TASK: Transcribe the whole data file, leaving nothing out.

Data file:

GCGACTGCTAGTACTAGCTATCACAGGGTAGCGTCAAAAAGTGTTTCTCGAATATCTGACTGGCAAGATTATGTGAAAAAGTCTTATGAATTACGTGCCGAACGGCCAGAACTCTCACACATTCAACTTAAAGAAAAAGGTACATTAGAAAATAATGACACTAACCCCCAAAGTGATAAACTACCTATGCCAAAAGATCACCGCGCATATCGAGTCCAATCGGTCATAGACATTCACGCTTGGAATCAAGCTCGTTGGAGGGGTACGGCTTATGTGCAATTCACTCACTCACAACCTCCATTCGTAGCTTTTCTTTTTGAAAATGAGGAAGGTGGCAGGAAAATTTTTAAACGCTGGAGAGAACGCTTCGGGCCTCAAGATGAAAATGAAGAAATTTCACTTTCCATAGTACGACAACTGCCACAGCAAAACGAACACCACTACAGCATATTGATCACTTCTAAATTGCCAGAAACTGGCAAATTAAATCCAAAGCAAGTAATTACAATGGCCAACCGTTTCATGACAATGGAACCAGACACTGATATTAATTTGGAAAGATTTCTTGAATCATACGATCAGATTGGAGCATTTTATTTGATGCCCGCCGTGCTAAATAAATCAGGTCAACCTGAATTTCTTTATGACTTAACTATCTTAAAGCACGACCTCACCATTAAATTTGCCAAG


GCGACTGCTAGTACTAGCTATCACAGGGTAGCGTCAAAAAGTGTTTCTCGAATATCTGACTGGCAAGATTATGTGAAAAAGTCTTATGAATTACGTGCCGAACGGCCAGAACTCTCACACATTCAACTTAAAGAAAAAGGTACATTAGAAAATAATGACACTAACCCCCAAAGTGATAAACTACCTATGCCAAAAGATCACCGCGCATATCGAGTCCAATCGGTCATAGACATTCACGCTTGGAATCAAGCTCGTTGGAGGGGTACGGCTTATGTGCAATTCACTCACTCACAACCTCCATTCGTAGCTTTTCTTTTTGAAAATGAGGAAGGTGGCAGGAAAATTTTTAAACGCTGGAGAGAACGCTTCGGGCCTCAAGATGAAAATGAAGAAATTTCACTTTCCATAGTACGACAACTGCCACAGCAAAACGAACACCACTACAGCATATTGATCACTTCTAAATTGCCAGAAACTGGCAAATTAAATCCAAAGCAAGTAATTACAATGGCCAACCGTTTCATGACAATGGAACCAGACACTGATATTAATTTGGAAAGATTTCTTGAATCATACGATCAGATTGGAGCATTTTATTTGATGCCCGCCGTGCTAAATAAATCAGGTCAACCTGAATTTCTTTATGACTTAACTATCTTAAAGCACGACCTCACCATTAAATTTGCCAAG